"The agent of divine judgment can be impersonal (e.g., the Flood or the destruction of Sodom and Gomorrah) or personal (as here), and in his sovereign purpose God often permits entire families or nations to be destroyed if their corporate representatives are willfully and incorrigibly wicked (cf. Joshua 7:1; Joshua 7:10-13; Joshua 7:24-26)." [Note: Youngblood, p. 673. On the problem of God’s goodness and His severe treatment of sinners, and even their animals, in the Old Testament, see Peter C. Craigie, The Problem of War in the Old Testament; and John W. Wenham, The Enigma of Evil: Can We Believe in the Goodness of God?]

The Amalekites (1 Samuel 14:6) were descendants of Esau (Genesis 36:12), whereas the Kenites traced their ancestry from Midian, one of Abraham’s sons by Keturah (Genesis 25:2). The Kenites had been friendly to Israel (Exodus 18:9-10; Exodus 18:19; Numbers 10:29-32), whereas the Amalekites had not. There may have been a treaty between the Israelites and the Kenites. [Note: See F. Charles Fensham, "Did a Treaty Between the Israelites and the Kenites Exist?" Bulletin of the American Schools of Oriental Research 175 (October 1964):51-54.]

Saul’s criterion for what he put to death was not part of God’s command but his own judgment (1 Samuel 14:9). Again, Saul’s defective view of his role under Yahweh’s sovereign rule is obvious. God had earlier revealed through Balaam that Israel’s king "shall be higher than Agag" (Numbers 24:7). As Achan had done, Saul misused some of what God had devoted to another purpose. Clearly Saul set his will against the orders of his Commander; he was "not willing" to destroy everything that breathed (1 Samuel 14:9). His obedience was selective and partial.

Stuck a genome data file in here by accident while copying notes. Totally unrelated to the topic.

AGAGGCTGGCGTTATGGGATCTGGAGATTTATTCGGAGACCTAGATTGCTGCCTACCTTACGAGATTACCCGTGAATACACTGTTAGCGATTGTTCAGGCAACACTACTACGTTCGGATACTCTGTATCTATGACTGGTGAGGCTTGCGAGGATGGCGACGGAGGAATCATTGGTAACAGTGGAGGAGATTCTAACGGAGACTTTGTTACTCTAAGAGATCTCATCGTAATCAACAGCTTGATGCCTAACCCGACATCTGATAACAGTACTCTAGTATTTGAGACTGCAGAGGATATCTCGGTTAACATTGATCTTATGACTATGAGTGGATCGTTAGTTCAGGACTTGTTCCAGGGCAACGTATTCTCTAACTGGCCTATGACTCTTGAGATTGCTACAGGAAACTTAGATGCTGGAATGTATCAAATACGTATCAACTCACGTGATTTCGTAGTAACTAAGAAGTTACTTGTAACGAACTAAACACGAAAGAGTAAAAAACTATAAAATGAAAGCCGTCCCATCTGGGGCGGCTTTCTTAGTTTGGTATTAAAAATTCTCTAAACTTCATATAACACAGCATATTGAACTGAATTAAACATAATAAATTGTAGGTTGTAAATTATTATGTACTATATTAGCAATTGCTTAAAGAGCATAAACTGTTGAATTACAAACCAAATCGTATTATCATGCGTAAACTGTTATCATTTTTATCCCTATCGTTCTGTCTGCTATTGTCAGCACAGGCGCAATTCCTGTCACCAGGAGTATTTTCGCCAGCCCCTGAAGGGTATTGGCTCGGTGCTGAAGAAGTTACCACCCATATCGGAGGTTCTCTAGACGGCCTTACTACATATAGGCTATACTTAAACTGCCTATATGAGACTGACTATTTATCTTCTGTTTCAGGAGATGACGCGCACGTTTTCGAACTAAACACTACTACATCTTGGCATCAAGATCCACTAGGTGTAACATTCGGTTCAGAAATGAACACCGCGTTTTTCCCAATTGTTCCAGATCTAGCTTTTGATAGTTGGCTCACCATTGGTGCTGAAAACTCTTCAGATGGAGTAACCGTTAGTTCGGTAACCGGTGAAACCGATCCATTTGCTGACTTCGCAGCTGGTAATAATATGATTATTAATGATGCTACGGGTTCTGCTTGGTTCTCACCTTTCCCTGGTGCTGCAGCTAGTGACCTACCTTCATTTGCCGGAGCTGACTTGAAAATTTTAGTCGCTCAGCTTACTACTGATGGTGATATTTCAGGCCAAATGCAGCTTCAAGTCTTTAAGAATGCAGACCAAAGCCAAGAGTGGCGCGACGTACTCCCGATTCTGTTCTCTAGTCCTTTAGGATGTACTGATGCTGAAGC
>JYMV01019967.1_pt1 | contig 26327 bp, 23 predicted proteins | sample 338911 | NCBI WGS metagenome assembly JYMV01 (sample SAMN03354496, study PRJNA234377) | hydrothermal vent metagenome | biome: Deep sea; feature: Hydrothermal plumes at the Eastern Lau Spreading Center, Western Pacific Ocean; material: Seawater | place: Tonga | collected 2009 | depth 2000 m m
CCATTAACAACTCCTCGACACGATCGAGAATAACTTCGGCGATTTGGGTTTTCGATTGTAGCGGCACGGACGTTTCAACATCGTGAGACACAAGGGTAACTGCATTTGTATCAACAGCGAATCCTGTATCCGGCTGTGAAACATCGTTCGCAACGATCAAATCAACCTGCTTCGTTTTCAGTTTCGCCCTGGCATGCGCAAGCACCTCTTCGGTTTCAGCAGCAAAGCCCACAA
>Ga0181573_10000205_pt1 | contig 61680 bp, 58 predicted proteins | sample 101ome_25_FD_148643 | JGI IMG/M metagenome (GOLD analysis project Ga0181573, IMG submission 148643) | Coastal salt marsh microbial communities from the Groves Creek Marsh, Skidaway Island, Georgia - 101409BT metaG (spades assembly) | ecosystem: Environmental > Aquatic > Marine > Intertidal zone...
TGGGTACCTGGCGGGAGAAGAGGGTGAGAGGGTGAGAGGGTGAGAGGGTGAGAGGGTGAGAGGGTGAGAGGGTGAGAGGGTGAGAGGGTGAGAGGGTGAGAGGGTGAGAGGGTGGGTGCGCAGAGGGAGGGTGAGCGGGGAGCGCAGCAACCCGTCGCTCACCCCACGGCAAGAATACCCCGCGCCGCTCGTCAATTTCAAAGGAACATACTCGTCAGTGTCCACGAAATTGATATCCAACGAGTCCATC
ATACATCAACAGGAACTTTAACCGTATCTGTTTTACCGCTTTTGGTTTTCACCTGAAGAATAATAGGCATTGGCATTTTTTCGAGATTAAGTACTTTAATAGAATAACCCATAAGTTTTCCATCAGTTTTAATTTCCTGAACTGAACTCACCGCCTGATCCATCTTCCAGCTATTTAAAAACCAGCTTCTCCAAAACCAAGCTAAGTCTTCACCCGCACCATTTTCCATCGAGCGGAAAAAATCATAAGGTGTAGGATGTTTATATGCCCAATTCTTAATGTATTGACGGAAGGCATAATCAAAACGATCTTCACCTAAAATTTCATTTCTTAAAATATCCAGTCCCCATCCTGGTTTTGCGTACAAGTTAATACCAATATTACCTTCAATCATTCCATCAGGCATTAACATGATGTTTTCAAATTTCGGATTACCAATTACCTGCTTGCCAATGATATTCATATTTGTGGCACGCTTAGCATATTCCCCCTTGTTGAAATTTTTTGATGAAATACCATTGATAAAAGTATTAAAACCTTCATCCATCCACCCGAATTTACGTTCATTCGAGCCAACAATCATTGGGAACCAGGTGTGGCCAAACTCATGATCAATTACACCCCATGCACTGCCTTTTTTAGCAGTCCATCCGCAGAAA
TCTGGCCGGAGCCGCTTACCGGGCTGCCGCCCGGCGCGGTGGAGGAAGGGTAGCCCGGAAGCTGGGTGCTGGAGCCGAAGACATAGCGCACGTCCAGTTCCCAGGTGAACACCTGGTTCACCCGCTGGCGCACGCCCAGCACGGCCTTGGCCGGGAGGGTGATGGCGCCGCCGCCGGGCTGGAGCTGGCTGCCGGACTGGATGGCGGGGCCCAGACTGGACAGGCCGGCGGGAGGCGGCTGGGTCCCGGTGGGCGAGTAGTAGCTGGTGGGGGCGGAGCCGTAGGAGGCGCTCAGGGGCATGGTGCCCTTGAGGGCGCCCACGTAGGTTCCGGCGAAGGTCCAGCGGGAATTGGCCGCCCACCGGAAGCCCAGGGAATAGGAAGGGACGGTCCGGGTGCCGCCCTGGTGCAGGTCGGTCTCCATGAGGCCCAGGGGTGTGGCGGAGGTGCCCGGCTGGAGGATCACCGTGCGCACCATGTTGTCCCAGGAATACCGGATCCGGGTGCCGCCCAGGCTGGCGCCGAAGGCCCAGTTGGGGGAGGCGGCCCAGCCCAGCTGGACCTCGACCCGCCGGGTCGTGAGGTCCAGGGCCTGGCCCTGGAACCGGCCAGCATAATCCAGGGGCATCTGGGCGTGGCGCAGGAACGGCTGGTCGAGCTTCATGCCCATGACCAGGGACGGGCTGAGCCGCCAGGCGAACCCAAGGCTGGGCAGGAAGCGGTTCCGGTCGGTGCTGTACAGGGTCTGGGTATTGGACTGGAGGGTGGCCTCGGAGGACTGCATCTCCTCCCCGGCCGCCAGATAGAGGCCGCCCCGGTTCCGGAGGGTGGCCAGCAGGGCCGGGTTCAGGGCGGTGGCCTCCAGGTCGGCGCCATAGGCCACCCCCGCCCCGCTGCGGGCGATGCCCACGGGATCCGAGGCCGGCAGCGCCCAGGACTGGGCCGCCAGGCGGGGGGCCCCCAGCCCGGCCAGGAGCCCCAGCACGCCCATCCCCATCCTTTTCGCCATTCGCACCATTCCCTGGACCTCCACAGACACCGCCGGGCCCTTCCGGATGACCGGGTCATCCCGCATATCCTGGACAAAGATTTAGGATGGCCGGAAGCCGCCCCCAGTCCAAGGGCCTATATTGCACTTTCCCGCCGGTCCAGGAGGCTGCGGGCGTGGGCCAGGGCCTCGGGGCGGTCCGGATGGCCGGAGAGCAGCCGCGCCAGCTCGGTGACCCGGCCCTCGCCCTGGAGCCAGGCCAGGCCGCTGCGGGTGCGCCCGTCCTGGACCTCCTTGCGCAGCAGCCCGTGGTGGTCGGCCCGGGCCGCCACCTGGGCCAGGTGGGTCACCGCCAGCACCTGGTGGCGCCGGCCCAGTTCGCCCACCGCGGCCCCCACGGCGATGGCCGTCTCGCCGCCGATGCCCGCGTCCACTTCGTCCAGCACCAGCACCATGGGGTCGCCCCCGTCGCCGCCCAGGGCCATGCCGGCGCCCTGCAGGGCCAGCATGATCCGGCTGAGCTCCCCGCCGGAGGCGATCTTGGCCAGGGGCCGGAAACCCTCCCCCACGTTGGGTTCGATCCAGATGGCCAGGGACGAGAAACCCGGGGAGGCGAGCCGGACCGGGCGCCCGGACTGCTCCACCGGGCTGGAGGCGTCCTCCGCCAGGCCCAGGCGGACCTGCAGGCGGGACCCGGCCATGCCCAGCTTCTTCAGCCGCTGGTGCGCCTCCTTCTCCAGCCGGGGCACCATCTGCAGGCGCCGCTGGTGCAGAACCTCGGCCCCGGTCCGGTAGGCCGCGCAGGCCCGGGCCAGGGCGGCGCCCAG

The phrase "the word of the Lord came to" occurs only three times in 1 and 2 Samuel (1 Samuel 14:10; cf. 2 Samuel 7:4; 2 Samuel 24:11). In all cases it refers to an important message of judgment that God sent Israel’s king through a prophet. God regretted that He had made Saul king (1 Samuel 14:11) because of Saul’s actions, not because God felt He had made a mistake in calling Saul. Saul’s failure to follow God faithfully also broke Samuel’s heart. The disobedience of leaders always grieves the hearts of God’s faithful servants. Samuel foresaw the consequences of Saul’s actions. The village of Carmel (lit. vineyard) stood about 8 miles south and a little east of Hebron. The monument Saul set up honored himself, not God who gave him the victory. When Moses defeated the Amalekites, he built an altar (Exodus 17:15-16); but when Saul defeated them, he erected a stele, a monument commemorating a victory (cf. 2 Samuel 18:18).

Consistent with his view of his own behavior, Saul claimed to have obeyed God (1 Samuel 14:13). Nevertheless he had only been partially obedient. God regards incomplete obedience as disobedience (1 Samuel 14:19). Rather than confessing his sin, Saul sought to justify his disobedience (1 Samuel 14:15; cf. Genesis 3:12; Exodus 32:22-23). He believed it was for a worthy purpose, and he failed to take responsibility for his actions and blamed the people instead (1 Samuel 14:15).

"Samuel now realized that Saul was not a leader, but the tool and slave of the people." [Note: Young, p. 285.]

Samuel had earlier delivered a message of doom to Eli in the morning (1 Samuel 3:15-18). Now he delivered one to Saul on another morning (1 Samuel 14:16).

"There is in all of us an inclination to resent being told what to do; but those in positions of authority and power are all the more reluctant to acknowledge anyone else’s superior authority." [Note: David Payne, pp. 77-78.]

Since Saul returned to Gilgal to offer sacrifices, it is possible that this was the site of the tabernacle (1 Samuel 14:12; 1 Samuel 14:15; cf. 1 Samuel 10:8; 1 Samuel 13:8-10). If this was the Gilgal in the Jordan Valley, it was where the Israelites had pitched the tabernacle first in Canaan after they crossed the Jordan River in Joshua’s day (Joshua 4:19). On the other hand, the Israelites offered sacrifices at places other than the tabernacle after they entered the Promised Land. We cannot say for sure that Saul went to Gilgal because the tabernacle was there.